Cast: John Abraham, Vidya Balan, Salman Khan, Priyanka Chopra, Anil Kapoor, Juhi Chawla, Govinda, Shannon Esra, Sohail Khan, Isha Koppikar, Ayesha Takia, Akshaye Khanna
Direction: Nikhil Advani
What's common between a 40-year-old NRI in London, an ambitious Bollywood item girl, a 20-something about-to-be-married yuppie, a Delhi taxi-wala, and a television news producer in Mumbai? Well, the fact that they're all facing love problems.
And that, my friends is pretty much the conflict at the heart of director Nikhil Advani's ambitious new film Salaam-e-Ishq which has checked into cinemas this week.
Like Richard Curtis' snappy-yet-shmaltzy Love Actually, Advani's film also promises a bunch of stories interwoven with each other at some point in the narrative.
Salaam-e-Ishq puts the spotlight on six couples in different parts of the world and in different stages of their lives, each trying the resolve the predicament that love has put them in.
The one single problem that plagues Salaam-e-Ishq is the fact that it's just too long. And one of the big reasons for that is that Advani spends too much time setting up each story.
If he trusts the audience to be intelligent enough to accept this new narrative style, then perhaps the director should trust us enough to interpret each couple's backstory, instead of spoonfeeding us with elaborate set-up scenes.
Why spend so much time establishing Govinda's character? Why go into so many pointless scenes explaining Anil Kapoor's mid-life crisis?
Look closely and you'll notice that the entire first half of the film is as hollow as a drinking straw. Nothing at all happens in the first hour and a half, in fact the director's spent all that time just introducing us to his characters. In the second half, Advani gets all indulgent.
The scenes with Akshaye Khanna reflecting back on his relationship with Ayesha Takia, the scenes with Anil Kapoor contemplating a choice between his marriage and his new girlfriend - these scenes are just way too long and quite unnecessary.
Now since Love Actually is the basic reference point for this film, remember that film covered much of the same ground, spanning just as many love stories, all in two hours. Salaam-e-Ishq, meanwhile, unfolds over three and a half long hours.
As is the case with almost all films, you can trace most of Salaam-e-Ishq's weaknesses back to its script. From adultery and commitment phobia to inter-racial romance, even a Hindu-Muslim angle thrown in - the writers try to pack in way too much all at once.
As a result, what happens is that there's not enough time to soak in what you've just seen and to respond accordingly.
The film switches so fast from one track to the next that you really can't absorb and empathise with the characters. You want to shed a tear for John Abraham because he's become a stranger to his wife. You want to reach out to Juhi Chawla and tell her it's going to be okay. But barely do you utter these words, that you've been abruptly transported into the next story, and then the next, and the next and the next.
Of the six individual tracks, I'm going to say the weakest of the lot is the Salman Khan-Priyanka story which sets off as a spoof but loses its direction somewhere along the way.
As an item girl who'll do anything to land her first speaking part, Priyanka hams it up, and how! It doesn't help that Salman Khan seems to be doing pretty much what he wants and how he wants. Carelessly written, that track comes down like a house of cards because it fails to find its groove.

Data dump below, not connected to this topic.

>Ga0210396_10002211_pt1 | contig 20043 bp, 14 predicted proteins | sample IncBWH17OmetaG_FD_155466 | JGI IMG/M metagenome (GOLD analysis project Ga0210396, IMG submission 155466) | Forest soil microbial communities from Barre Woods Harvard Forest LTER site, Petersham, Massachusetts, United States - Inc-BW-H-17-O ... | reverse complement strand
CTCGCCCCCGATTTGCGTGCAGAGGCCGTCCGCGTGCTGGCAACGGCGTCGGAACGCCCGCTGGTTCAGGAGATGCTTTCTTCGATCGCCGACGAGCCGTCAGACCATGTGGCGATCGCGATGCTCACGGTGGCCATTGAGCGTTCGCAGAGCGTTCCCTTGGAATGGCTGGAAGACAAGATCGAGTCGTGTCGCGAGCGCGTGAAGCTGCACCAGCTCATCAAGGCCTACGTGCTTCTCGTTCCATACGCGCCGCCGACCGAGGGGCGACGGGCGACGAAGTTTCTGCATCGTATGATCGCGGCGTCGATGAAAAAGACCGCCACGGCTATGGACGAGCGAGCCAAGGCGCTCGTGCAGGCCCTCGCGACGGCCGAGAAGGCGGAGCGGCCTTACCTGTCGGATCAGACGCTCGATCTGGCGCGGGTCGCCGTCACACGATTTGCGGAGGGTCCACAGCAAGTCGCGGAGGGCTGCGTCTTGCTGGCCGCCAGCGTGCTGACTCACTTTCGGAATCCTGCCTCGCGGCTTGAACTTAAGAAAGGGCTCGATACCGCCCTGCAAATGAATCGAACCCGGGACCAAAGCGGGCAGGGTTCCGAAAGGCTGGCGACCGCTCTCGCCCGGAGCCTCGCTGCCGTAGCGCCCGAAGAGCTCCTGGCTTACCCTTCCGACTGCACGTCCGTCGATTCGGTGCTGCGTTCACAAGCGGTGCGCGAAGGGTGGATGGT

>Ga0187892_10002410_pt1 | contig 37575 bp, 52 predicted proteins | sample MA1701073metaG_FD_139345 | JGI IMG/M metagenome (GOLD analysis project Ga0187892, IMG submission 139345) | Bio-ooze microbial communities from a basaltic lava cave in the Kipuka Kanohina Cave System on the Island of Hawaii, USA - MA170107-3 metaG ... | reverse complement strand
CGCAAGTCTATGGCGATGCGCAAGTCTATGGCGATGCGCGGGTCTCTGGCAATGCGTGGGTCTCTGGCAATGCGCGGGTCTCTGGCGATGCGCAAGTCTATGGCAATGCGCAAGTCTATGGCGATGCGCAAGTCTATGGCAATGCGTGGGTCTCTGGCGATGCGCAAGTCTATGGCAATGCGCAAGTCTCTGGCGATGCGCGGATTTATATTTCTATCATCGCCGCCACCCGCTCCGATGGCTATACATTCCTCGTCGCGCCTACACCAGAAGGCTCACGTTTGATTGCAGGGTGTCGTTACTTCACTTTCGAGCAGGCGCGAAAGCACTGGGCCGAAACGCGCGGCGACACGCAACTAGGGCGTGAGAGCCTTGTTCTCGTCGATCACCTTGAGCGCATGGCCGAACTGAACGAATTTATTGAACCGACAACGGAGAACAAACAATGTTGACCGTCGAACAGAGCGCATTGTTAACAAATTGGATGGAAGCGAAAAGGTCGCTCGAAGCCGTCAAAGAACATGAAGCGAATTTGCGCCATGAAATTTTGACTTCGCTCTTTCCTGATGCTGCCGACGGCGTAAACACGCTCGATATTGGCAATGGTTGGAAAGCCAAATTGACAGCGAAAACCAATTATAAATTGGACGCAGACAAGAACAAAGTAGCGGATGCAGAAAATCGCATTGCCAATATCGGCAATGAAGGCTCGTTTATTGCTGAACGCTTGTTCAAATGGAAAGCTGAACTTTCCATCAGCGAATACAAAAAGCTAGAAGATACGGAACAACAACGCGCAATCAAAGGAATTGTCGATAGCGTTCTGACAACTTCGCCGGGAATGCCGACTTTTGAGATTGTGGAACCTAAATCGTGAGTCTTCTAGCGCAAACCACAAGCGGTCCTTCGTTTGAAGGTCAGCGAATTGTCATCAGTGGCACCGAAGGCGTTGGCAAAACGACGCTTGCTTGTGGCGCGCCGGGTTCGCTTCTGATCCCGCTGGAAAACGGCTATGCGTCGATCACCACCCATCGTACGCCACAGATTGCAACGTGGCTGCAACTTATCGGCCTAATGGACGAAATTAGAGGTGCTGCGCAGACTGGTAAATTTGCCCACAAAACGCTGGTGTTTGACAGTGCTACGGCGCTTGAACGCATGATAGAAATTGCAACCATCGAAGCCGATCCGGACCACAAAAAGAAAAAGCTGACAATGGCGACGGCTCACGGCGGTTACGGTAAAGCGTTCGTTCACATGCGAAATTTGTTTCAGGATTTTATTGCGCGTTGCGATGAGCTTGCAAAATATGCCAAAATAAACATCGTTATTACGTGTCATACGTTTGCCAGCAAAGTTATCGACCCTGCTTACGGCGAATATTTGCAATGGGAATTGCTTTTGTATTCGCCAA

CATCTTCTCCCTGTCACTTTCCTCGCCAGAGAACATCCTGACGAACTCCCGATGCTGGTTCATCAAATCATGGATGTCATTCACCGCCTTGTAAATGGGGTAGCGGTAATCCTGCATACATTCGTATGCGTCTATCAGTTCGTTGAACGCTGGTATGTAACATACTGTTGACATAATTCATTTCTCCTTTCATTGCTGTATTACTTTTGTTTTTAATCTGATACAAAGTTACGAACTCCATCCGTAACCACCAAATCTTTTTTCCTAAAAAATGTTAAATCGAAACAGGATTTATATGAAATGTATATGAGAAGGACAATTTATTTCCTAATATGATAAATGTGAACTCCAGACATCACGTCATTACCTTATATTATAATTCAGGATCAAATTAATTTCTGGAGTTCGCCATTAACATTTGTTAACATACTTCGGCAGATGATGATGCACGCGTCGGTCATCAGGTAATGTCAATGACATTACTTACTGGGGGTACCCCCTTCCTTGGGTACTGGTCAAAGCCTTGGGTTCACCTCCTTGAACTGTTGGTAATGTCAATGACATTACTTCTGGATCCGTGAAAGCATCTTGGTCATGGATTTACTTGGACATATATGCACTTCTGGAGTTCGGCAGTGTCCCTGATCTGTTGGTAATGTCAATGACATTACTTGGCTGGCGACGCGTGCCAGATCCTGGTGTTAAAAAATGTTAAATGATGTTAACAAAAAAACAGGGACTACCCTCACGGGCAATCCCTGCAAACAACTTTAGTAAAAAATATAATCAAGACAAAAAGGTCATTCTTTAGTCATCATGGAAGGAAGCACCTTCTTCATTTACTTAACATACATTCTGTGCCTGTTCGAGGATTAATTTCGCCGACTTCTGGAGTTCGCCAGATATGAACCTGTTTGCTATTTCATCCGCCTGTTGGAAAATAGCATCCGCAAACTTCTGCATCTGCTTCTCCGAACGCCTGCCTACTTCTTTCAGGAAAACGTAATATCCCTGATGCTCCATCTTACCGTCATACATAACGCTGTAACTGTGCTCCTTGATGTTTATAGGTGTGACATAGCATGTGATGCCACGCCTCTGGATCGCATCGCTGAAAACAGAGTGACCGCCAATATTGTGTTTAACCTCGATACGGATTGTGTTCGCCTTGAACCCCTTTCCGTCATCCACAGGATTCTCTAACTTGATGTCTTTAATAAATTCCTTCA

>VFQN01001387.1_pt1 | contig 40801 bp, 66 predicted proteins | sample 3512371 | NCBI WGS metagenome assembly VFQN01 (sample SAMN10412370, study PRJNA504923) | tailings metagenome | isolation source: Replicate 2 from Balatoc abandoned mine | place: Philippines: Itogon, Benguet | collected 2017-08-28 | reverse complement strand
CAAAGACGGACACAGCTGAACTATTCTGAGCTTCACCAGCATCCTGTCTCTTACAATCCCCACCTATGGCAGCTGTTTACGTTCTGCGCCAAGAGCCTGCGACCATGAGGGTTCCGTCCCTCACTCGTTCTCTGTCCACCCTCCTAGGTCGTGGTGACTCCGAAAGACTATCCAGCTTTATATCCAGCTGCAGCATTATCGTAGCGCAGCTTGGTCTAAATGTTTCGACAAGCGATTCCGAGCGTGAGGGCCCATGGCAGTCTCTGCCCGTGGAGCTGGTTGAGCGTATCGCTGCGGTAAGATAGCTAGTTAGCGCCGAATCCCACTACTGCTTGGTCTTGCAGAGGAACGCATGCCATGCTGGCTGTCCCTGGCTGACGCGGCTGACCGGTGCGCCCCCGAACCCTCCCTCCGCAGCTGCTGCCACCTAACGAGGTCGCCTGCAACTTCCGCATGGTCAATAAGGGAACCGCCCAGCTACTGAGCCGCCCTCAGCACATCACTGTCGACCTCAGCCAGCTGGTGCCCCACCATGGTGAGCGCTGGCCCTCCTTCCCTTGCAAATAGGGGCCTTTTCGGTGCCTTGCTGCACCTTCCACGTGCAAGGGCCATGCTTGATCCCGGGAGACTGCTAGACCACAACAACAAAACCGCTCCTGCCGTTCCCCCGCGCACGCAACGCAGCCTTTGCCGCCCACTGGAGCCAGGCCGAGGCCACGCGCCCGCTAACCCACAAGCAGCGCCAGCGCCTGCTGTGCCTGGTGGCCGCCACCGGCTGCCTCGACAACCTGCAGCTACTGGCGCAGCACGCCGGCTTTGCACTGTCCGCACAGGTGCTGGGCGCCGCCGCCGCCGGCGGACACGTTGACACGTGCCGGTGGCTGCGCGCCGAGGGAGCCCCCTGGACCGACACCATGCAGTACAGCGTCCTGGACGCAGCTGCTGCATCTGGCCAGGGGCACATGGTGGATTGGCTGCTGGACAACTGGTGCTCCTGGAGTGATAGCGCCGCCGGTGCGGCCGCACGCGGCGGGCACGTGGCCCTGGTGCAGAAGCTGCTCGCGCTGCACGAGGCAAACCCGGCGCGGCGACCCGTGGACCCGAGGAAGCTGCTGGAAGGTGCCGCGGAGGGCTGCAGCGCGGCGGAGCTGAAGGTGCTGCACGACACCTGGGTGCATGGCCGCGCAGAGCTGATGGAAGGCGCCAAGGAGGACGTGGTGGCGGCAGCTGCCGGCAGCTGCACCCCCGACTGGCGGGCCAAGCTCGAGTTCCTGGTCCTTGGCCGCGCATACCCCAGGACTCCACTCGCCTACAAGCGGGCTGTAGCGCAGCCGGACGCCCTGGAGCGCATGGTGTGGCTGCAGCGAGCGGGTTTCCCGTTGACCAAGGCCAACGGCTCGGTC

Other inconsistencies include the whole premise of Vidya Balan's memory loss, also that entire scene in Lahore which suggests that John's proposal to Vidya was televised and filmed live on a news channel, even Anjana Sukhani's insta-attraction to Anil Kapoor.
Having listed all its flaws, it's only fair to admit that there are several moments in this film that are pure genius. Like Sohail Khan and Isha Koppikar's track, which if you ask me, is the most hilarious of the film's six tracks.
As the just-married Punjabi couple struggling to consummate their marriage, Sohail and Isha are top class, and it's a pity their story doesn't get as much screentime as the others.
Also commendable is the manner in which Advani wraps up John and Vidya's track, suggesting that their love story really starts where the film ends. But my favourite of the six love stories in Salaam-e-Ishq is Govinda and Shannon Esra's.
Advani gives us some beautiful moments between the couple who're at sea trying to communicate with each other in a language the other doesn't follow.
Salaam-e-Ishq is not a bad film, it's really not.
Apart from its daunting length and those holes in the script, there's much to enjoy in Advani's film.
For one, John and Vidya's track is heart melting and beautiful, and has some lovely moments which will leave you with a lump in your throat.
Akshaye Khanna as the groom-to-be who gets cold feet at the eleventh hour delivers a commendable performance, as does Anil Kapoor who plays a man who's getting naughty at forty. The young lady he gets naughty with - Anjana Sukhani is a fabulous find who plays her role so convincingly, you're ready to get naughty with her yourself.
It's to the director's credit that he ties up all stories competently, leaving nothing incomplete and with no character feeling cheated.
Because we don't have a rating in between two and three to signify an above-average film, I'm going to go with two out of five for director Nikhil Advani's Salaam-e-Ishq.
Go watch it because they've already lopped off some 15 minutes of the film, and watch it because it's got good music, a battery of top stars, and moments that will make you laugh and cry.
No film is perfect, and Salaam-e-Ishq is no exception. But entertainment it delivers in reasonable doses.